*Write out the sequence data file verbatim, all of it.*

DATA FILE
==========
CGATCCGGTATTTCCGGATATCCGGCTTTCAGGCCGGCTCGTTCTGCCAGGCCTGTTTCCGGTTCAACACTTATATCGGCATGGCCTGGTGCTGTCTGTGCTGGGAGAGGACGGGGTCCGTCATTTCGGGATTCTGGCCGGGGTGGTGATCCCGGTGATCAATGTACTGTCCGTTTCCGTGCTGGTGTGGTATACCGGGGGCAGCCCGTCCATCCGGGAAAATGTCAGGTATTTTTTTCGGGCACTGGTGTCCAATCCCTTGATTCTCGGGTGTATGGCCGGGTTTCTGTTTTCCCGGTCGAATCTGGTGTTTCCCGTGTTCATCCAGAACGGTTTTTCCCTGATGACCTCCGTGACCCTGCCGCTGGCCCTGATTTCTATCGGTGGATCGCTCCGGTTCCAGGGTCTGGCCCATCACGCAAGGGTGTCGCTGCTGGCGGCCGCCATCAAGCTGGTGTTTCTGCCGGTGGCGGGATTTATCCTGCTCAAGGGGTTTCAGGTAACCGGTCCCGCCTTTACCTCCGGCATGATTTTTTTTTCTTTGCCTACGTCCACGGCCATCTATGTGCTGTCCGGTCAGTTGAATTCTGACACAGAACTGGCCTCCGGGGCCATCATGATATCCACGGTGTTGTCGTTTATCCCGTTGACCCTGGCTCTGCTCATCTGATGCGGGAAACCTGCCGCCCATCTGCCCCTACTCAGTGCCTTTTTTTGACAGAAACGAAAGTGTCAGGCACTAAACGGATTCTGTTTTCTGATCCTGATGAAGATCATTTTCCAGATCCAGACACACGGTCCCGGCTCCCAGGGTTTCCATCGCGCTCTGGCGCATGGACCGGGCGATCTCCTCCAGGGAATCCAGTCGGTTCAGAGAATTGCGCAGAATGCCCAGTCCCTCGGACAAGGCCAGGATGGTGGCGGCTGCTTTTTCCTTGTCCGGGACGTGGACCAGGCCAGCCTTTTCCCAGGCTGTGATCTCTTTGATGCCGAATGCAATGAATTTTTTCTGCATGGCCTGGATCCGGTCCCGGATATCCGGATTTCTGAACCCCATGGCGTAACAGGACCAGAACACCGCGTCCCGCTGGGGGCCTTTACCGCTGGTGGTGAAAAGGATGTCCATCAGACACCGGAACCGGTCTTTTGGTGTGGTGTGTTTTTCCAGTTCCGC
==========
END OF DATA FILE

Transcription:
CGATCCGGTATTTCCGGATATCCGGCTTTCAGGCCGGCTCGTTCTGCCAGGCCTGTTTCCGGTTCAACACTTATATCGGCATGGCCTGGTGCTGTCTGTGCTGGGAGAGGACGGGGTCCGTCATTTCGGGATTCTGGCCGGGGTGGTGATCCCGGTGATCAATGTACTGTCCGTTTCCGTGCTGGTGTGGTATACCGGGGGCAGCCCGTCCATCCGGGAAAATGTCAGGTATTTTTTTCGGGCACTGGTGTCCAATCCCTTGATTCTCGGGTGTATGGCCGGGTTTCTGTTTTCCCGGTCGAATCTGGTGTTTCCCGTGTTCATCCAGAACGGTTTTTCCCTGATGACCTCCGTGACCCTGCCGCTGGCCCTGATTTCTATCGGTGGATCGCTCCGGTTCCAGGGTCTGGCCCATCACGCAAGGGTGTCGCTGCTGGCGGCCGCCATCAAGCTGGTGTTTCTGCCGGTGGCGGGATTTATCCTGCTCAAGGGGTTTCAGGTAACCGGTCCCGCCTTTACCTCCGGCATGATTTTTTTTTCTTTGCCTACGTCCACGGCCATCTATGTGCTGTCCGGTCAGTTGAATTCTGACACAGAACTGGCCTCCGGGGCCATCATGATATCCACGGTGTTGTCGTTTATCCCGTTGACCCTGGCTCTGCTCATCTGATGCGGGAAACCTGCCGCCCATCTGCCCCTACTCAGTGCCTTTTTTTGACAGAAACGAAAGTGTCAGGCACTAAACGGATTCTGTTTTCTGATCCTGATGAAGATCATTTTCCAGATCCAGACACACGGTCCCGGCTCCCAGGGTTTCCATCGCGCTCTGGCGCATGGACCGGGCGATCTCCTCCAGGGAATCCAGTCGGTTCAGAGAATTGCGCAGAATGCCCAGTCCCTCGGACAAGGCCAGGATGGTGGCGGCTGCTTTTTCCTTGTCCGGGACGTGGACCAGGCCAGCCTTTTCCCAGGCTGTGATCTCTTTGATGCCGAATGCAATGAATTTTTTCTGCATGGCCTGGATCCGGTCCCGGATATCCGGATTTCTGAACCCCATGGCGTAACAGGACCAGAACACCGCGTCCCGCTGGGGGCCTTTACCGCTGGTGGTGAAAAGGATGTCCATCAGACACCGGAACCGGTCTTTTGGTGTGGTGTGTTTTTCCAGTTCCGC